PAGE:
Matt Simms celebrates his first career touchdown against the Bills last week. Credit: Getty Images
Following the Jets’ 37-14 loss in Buffalo this past Sunday, Matt Simms returned to his Bergen County home to sit and contemplate the game, just like the rest of his teammates.
Except Simms has a legendary father sitting in the living room, talking him through the game.
Simms entered the game in the first quarter for a few snaps when starter Geno Smith went down after a hard hit and again in the fourth quarter when Smith was yanked after a dismal effort. His four completions for 60 yards were career highs and he turned heads with a 13-yard touchdown pass to Jeff Cumberland.
Matt and his father sat around the kitchen table and talked about the game, just like they did when Matt first started to play football at the youth level through his time at Don Bosco Prep in Ramsey, N.J., where he was the No. 14 quarterback in the nation according to Rivals.com.
“It was a cool moment for us, because he knows the things I had to go through to get to this point,” Matt told Metro. “He was trying to find something to eat. It was typical father-son talk. It just happens that my father was a really good player. He was a good player so when I talk to him and explain things to him, his viewpoint is a little more on top of it than most fathers.”
But it hasn’t been an easy road to the NFL for Matt, despite a pedigree that includes a Super Bowl winner for a father and a brother Chris who had a solid NFL career of his own.
After his time with the powerhouse Don Bosco program, Matt went to Louisville where he was supposed to be the heir apparent to Brian Brohm. Instead, he rarely appeared for the Cardinals and was suspended at one point for four games for violation of team rules. He went the unconventional route of going to a junior college in California.
“It was very different, no frills really. They didn't have a strength coach for example, there was no training table to feed you meals every day after practice. Travel wasn't a charter flight, you know?” Matt said. “There wasn't on-campus housing. I had to grow up fast. My every desire wasn't catered to like at a big college program. It really made me have to fend for myself, take care of myself and grow up a bit more — a lot more in many ways. I had to be an adult, fend for myself.”
Simms went back to elite college football when he joined Tennessee following one season in junior college. He won the starting job midway through the 2010 season, but in 2011 it all came apart with injuries to key wide receivers and a tough schedule and he lost the starting job to Tyler Bray.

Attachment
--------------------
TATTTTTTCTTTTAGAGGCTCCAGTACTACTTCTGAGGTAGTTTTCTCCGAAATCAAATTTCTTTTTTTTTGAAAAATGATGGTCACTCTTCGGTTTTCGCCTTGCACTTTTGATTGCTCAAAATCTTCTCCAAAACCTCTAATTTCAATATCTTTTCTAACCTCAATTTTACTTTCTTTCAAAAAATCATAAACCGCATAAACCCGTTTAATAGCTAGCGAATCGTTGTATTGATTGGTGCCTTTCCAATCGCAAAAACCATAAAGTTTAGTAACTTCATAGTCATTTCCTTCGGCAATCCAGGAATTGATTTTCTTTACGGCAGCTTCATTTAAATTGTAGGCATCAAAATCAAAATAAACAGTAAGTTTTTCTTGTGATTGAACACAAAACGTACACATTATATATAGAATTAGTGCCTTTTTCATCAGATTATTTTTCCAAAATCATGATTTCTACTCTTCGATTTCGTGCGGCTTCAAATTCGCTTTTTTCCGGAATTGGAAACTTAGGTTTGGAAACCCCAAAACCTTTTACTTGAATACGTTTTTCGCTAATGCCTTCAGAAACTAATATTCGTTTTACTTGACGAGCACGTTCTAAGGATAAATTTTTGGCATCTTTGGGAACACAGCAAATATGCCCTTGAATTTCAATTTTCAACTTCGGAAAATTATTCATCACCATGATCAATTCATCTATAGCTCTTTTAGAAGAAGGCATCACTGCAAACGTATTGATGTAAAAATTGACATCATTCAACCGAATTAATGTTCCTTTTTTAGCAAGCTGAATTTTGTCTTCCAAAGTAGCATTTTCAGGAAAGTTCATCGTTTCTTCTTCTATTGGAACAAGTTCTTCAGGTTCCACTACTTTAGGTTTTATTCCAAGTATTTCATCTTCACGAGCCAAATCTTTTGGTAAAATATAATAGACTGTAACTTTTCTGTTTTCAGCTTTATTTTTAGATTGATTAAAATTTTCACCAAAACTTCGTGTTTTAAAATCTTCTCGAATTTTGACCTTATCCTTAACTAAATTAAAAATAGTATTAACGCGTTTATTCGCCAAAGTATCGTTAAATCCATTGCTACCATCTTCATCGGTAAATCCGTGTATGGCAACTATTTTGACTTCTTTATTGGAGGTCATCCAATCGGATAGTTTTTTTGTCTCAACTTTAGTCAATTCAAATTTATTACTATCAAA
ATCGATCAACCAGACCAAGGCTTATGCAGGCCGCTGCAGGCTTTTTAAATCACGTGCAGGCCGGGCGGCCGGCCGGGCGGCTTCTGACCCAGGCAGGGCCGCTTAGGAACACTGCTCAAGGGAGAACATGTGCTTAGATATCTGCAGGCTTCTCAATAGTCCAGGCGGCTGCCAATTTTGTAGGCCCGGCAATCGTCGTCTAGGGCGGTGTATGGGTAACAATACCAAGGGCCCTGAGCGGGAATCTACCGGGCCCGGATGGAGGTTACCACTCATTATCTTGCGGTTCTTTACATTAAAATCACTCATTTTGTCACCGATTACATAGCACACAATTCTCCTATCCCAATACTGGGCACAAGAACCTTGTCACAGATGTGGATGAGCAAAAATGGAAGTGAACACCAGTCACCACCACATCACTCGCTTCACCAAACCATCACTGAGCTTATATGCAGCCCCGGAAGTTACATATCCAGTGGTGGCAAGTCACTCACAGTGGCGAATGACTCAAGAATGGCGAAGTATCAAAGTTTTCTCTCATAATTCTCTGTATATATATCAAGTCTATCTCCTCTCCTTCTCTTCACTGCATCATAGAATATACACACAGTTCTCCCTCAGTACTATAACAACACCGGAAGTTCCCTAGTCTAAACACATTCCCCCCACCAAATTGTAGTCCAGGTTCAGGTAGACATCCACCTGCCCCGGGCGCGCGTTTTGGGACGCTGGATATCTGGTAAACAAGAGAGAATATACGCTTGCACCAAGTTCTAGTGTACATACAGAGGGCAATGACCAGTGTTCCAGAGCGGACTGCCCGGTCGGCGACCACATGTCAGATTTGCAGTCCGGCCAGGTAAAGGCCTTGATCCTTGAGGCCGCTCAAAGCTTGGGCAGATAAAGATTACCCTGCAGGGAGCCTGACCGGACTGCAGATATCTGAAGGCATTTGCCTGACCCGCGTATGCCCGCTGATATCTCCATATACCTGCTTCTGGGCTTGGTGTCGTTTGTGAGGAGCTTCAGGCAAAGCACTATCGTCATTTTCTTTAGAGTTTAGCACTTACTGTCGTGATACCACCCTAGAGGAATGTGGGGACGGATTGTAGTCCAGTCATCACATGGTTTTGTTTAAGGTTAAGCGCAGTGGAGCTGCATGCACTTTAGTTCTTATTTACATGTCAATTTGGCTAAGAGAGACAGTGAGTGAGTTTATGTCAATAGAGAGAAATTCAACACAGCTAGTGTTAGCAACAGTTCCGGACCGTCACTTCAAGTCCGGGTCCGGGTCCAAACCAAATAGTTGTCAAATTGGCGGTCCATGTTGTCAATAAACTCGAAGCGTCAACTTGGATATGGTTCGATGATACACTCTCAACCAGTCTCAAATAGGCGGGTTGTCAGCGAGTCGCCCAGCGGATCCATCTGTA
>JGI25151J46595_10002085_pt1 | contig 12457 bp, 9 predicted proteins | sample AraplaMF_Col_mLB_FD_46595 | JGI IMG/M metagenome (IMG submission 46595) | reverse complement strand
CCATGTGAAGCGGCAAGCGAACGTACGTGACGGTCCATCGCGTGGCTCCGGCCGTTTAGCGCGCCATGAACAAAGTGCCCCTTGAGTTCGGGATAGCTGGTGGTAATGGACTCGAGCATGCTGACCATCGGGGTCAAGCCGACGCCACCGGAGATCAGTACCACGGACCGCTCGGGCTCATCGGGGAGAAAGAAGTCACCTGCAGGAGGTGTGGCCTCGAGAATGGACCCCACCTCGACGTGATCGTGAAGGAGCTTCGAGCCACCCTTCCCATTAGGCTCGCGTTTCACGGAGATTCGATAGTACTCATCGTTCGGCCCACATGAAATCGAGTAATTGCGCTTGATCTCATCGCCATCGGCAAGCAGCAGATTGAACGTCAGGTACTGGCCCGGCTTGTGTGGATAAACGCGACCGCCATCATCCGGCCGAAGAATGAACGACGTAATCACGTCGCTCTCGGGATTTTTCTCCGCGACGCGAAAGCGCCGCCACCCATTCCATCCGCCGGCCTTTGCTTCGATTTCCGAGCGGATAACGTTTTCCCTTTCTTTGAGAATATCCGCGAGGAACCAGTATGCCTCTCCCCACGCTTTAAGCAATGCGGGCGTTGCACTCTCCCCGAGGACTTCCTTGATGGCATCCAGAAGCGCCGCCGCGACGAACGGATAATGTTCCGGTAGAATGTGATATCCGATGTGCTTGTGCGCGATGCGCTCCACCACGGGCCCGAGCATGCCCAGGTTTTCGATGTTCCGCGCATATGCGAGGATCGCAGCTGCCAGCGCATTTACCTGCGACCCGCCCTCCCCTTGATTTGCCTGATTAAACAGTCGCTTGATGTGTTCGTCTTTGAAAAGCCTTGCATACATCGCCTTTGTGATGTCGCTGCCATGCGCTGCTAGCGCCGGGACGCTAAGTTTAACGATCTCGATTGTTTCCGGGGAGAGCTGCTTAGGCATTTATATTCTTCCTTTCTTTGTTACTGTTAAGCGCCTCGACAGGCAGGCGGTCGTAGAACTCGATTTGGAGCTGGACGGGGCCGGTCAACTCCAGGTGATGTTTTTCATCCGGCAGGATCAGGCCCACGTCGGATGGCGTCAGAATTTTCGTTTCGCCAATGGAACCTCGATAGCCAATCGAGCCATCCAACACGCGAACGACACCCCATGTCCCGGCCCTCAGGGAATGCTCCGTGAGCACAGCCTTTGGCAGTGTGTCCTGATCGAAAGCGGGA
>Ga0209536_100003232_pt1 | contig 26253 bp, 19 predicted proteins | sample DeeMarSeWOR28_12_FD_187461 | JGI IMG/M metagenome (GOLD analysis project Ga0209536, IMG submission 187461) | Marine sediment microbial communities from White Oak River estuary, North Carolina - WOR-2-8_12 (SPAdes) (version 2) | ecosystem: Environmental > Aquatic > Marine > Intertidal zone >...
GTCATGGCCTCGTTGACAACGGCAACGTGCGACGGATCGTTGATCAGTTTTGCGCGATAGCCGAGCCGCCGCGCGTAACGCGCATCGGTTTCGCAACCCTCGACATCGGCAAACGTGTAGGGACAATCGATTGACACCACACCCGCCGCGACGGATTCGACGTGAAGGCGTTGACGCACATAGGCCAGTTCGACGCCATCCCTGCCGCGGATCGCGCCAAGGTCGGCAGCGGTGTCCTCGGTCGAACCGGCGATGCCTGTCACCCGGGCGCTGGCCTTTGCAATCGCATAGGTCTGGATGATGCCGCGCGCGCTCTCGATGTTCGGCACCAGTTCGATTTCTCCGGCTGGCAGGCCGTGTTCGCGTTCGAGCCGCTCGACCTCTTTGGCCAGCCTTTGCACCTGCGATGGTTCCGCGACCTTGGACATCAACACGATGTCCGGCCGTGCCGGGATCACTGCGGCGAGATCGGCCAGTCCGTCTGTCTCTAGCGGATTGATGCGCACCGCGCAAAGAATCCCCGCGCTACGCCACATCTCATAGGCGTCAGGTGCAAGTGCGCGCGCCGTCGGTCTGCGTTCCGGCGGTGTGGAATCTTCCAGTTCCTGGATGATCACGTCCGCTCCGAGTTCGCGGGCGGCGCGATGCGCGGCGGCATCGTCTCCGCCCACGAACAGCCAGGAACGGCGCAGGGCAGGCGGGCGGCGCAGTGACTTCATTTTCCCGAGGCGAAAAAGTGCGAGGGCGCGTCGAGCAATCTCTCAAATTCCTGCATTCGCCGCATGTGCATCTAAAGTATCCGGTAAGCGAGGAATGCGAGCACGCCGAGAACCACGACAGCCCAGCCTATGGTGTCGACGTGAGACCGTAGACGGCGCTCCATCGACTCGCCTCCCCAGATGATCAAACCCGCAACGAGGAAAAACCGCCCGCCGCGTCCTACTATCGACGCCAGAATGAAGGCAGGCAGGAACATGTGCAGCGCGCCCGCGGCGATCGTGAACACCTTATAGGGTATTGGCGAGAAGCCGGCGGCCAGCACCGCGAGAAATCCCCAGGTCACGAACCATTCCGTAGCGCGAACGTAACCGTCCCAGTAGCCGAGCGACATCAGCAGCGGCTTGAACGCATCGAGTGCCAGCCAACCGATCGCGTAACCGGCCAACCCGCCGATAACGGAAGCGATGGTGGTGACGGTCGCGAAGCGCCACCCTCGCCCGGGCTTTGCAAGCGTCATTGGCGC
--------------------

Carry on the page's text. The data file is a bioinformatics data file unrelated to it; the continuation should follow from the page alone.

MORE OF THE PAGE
He returned home again to begin training for the NFL Draft, but the prospects didn't look good.
He went undrafted in 2012 and was signed by the Jets ahead of rookie minicamp as just another under-the-radar player. Many scoffed at the decision and chalked it up to his famous last name. But Matt hung around through rookie minicamp, offseason workouts and minicamp last year, up until training camp in August when he was finally cut. He wasn't supposed to make it that far but each week he showed enough improvement to make it through.
The season was spent working out six days a week in north Jersey at the local Parisi Sports facility near his home. He had workouts, including three more times for the Jets, as well as workouts with the Dolphins and the Bills. But in January when the season finished, the Jets were the first team to call him and offer a futures contract.
“I didn't hesitate,” Matt said. “I accepted it in a second. Didn't even think twice about. Just said, 'Yes sir, I will be there.' That's all I wanted. Obviously there were no guarantees but that was enough for me.”
Since then, he's built on the progress made last season. He staved off the young quarterback competition in minicamp and showed increased accuracy over the middle of the field and improved footwork. And when incumbent No. 3 quarterback Greg McElroy went down with an injury, it was Simms who took his roster spot.
“Unfortunately the nasty part of the business allows for other people to fall into the cracks,” Simms said. “As unfortunate as it was for those individual people, I'm still very grateful for the opportunity to play — to take the game and go.”
And it was Simms who impressed in the fourth and final preseason game and now it is Simms who has come off the bench twice to spell Smith following struggles. After three colleges and a year away from football, he is one step away from the starting job.
“It made me grow as a person,” Matt said. “And when you grow as a person, you also grow as a football player.”